Give it a Swirl
Newbie wine tastersÂ may swirl the glass on a flat surface instead of swirling the glass in the air.Â As you swirl the glass, look for the “legs” that run down the sides of the glass. A wine with good legs has more alcohol and flavor.
Take a Sniff
Give the glass another swirl, and put your nose just over the top of the wine glass. Take quick sniffs to smell for anything noticeably wrong like the musty smell of spoilage, the smell of vinegar or the “brett” — the sweaty, earthy smell of bad yeast.
If you don’t notice any bad smells, you should notice a fruity smell, because, you know, grapes. Other scents you might pick up: whites like Gewurztraminers have floral scents. Sauvignon Blancs and Rhone redsÂ might smell grassy. You might pick up on wine barrel scents like vanilla, toast or smoke.
Time for Tasting
Taking a small sip and sucking on the wine aerates it so you can get the flavor. This is when you find out if the wine is balanced — the flavors won’t be too much of anything — not too sweet, salty or bitter.
Determine the complexity of the wine. IfÂ you taste something right away, such asÂ anÂ unmistakableÂ vanilla taste, you don’t have a complex wine.Â But, if the taste of the wine seems to changeÂ the more youÂ taste it, you’ve got a complex wine.
AÂ good wine is detected on its finish, or aftertaste.Â If you can still taste it in your mouth minutes later, you’ve got a good wine. The longer the finish, the better the wine.
What’s Your Palate?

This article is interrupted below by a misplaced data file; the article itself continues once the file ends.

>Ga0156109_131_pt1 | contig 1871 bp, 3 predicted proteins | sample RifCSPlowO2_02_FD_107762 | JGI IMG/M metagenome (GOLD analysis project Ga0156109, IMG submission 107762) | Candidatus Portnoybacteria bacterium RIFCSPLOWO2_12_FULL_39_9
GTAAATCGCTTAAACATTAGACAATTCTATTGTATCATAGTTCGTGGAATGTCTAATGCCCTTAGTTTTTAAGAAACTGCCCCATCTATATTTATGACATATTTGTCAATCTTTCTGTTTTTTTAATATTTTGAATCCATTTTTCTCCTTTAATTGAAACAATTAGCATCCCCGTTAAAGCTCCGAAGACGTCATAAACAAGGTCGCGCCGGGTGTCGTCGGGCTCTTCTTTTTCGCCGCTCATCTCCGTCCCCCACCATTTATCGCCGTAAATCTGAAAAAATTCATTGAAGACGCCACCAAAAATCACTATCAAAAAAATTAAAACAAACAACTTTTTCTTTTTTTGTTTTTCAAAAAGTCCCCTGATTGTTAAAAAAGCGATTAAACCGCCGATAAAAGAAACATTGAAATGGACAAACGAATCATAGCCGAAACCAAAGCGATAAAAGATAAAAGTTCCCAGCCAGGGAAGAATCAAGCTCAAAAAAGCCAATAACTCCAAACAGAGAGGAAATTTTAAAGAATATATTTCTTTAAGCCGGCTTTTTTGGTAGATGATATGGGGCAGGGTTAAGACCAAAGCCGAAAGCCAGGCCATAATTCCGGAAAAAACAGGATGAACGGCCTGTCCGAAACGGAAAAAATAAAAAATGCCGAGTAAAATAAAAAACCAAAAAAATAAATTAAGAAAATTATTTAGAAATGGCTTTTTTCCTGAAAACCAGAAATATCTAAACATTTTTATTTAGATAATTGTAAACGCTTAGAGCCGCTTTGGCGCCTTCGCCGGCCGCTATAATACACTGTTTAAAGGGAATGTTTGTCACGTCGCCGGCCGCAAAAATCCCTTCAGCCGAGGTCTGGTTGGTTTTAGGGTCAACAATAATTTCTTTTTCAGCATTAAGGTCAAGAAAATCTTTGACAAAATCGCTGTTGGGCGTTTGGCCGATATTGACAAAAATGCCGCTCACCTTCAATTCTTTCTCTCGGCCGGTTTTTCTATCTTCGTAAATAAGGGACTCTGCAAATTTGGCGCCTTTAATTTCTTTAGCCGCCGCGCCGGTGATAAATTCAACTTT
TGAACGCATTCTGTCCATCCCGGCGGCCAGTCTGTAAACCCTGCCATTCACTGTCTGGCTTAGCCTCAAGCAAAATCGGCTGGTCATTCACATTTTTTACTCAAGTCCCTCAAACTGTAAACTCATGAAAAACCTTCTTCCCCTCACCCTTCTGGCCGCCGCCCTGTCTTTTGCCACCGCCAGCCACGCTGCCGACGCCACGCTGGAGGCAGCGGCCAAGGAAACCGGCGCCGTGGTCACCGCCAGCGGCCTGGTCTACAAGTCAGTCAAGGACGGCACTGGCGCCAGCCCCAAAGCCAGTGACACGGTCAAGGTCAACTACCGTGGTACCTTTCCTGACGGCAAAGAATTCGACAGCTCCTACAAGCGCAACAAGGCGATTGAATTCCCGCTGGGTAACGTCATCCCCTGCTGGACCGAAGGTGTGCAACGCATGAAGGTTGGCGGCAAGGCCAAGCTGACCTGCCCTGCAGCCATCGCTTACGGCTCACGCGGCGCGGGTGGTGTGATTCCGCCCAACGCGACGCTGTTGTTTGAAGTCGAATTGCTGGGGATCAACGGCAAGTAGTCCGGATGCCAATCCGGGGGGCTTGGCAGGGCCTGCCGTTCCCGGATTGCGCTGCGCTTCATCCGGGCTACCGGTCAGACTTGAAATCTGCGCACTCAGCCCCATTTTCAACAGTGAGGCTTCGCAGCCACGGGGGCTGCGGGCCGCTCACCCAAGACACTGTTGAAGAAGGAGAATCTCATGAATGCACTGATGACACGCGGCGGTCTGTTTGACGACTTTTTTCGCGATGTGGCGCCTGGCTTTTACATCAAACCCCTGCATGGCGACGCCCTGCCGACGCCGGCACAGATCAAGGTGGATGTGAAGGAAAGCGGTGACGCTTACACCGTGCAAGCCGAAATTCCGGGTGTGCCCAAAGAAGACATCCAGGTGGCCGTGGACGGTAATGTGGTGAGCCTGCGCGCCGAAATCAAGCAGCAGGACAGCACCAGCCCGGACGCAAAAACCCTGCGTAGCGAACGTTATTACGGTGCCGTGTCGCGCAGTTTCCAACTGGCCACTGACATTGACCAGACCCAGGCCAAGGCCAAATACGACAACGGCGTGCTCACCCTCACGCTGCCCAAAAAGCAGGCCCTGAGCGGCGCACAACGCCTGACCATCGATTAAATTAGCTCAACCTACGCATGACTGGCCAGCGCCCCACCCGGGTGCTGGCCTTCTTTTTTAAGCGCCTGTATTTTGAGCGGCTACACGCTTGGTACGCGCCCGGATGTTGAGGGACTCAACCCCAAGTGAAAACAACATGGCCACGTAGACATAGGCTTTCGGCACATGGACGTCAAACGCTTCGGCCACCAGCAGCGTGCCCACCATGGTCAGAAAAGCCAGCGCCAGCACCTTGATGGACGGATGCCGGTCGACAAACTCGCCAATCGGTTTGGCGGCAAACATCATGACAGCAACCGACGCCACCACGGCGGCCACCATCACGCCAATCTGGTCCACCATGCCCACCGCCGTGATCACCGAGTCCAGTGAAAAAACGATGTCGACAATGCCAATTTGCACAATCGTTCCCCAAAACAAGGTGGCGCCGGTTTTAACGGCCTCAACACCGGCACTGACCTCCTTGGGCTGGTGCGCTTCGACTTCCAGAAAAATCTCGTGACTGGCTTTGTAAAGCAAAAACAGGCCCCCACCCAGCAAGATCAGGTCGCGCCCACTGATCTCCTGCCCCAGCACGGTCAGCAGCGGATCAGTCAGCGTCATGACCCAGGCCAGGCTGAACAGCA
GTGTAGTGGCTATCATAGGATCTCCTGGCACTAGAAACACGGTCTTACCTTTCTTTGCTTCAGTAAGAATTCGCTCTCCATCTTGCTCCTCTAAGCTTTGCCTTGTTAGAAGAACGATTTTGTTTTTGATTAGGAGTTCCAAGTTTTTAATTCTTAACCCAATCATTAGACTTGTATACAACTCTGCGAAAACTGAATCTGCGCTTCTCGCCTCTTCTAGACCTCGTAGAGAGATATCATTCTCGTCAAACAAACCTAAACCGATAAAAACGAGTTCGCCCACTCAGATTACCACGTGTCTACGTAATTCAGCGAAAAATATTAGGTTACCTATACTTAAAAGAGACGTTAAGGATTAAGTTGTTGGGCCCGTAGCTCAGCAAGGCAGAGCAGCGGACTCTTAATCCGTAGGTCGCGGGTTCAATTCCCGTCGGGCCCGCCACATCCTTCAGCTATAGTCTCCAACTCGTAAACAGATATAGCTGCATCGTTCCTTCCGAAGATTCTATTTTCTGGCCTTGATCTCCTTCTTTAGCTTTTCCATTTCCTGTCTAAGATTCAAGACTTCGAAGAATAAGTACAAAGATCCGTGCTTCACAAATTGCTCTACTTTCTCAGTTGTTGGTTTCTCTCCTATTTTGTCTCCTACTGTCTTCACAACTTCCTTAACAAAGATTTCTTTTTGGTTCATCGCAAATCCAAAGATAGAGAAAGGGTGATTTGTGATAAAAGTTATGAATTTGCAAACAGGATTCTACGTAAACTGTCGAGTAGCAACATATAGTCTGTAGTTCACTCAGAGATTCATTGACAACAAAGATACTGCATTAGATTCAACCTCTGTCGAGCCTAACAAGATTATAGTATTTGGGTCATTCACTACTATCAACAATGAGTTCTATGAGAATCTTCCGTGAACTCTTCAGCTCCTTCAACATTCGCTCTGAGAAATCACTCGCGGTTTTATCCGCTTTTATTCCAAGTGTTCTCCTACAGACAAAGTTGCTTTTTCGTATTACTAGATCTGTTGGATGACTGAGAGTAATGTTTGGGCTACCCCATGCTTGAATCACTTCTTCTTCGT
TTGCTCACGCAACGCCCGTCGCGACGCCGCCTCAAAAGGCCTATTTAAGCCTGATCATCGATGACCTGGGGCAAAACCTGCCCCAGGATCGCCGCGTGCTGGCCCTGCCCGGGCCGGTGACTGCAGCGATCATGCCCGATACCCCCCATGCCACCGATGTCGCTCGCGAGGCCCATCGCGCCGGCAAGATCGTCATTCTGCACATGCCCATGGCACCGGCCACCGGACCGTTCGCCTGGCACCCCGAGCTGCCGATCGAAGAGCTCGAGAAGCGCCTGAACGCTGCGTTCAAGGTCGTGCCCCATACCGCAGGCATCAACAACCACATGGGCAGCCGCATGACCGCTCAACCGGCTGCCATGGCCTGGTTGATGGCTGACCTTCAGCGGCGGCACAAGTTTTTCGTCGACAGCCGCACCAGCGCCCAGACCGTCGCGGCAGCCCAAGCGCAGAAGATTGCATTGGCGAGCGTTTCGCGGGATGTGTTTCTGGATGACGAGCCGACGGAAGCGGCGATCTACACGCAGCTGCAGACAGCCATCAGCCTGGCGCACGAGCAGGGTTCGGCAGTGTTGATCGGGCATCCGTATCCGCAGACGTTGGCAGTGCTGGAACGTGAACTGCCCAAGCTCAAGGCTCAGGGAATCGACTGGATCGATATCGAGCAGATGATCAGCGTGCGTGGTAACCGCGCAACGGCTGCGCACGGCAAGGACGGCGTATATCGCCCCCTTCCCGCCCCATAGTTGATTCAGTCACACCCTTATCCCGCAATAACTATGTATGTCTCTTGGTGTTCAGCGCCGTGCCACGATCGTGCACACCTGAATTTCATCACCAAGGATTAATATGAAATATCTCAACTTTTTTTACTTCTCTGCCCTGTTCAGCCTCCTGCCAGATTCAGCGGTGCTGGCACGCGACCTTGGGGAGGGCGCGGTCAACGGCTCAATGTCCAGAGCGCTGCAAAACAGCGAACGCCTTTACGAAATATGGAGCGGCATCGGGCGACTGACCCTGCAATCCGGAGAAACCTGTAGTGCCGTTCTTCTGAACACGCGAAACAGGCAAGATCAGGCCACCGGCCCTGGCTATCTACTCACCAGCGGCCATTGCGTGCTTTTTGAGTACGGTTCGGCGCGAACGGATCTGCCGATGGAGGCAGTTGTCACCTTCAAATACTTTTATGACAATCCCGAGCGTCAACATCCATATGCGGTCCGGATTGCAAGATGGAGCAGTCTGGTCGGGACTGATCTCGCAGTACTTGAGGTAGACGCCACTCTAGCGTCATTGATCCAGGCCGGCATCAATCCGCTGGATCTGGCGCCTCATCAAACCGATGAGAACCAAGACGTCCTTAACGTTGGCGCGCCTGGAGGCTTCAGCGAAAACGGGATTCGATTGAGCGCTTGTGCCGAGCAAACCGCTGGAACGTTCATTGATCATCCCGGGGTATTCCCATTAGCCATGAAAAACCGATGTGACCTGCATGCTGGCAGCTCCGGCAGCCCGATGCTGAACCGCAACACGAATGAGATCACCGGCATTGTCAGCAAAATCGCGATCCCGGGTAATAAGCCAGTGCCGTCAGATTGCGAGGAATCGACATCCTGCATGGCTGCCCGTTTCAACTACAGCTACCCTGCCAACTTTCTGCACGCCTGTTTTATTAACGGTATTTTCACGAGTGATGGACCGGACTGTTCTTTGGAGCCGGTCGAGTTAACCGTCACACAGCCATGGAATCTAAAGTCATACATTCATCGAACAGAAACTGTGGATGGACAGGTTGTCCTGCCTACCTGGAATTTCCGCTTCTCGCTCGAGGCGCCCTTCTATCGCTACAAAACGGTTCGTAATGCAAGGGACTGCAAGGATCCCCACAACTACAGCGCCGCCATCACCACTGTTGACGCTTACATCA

So, areÂ you theÂ dry wineÂ type, or do you prefer something sweet?Â The dryness or sweetness of the wineÂ is determined by how much sugar is in the wine.Â A dry wine is less sweet.Â But, don’t confuse fruitiness with sweetness — a dry wine can be fruity. You’ll notice the sweetness or dryness on the finish.
Another thing to notice: the “mouthfeel” or body tells you the levelÂ of alcohol in the wine. More alcohol in the wine has a fuller body. You can think of it like low-fatÂ and high-fat foods. Light-bodiedÂ is the low fat and full-bodied, is the full fat food.
Now that you know how the experts do it, get ready to taste and choose your very own wine.
To celebrate, all wine making packages have been reduced to wholesale prices for the rest of the year. All wine bottle purchases are 10 percent off all day Saturday.
We look forward to sharing this specialÂ day with you!
Every Wednesday is Winesday Trivia Night.Â Create a team, drink wine, and enjoy free pizza while showing off your trivia knowledge. The fun starts at 6 p.m., Wednesday nights.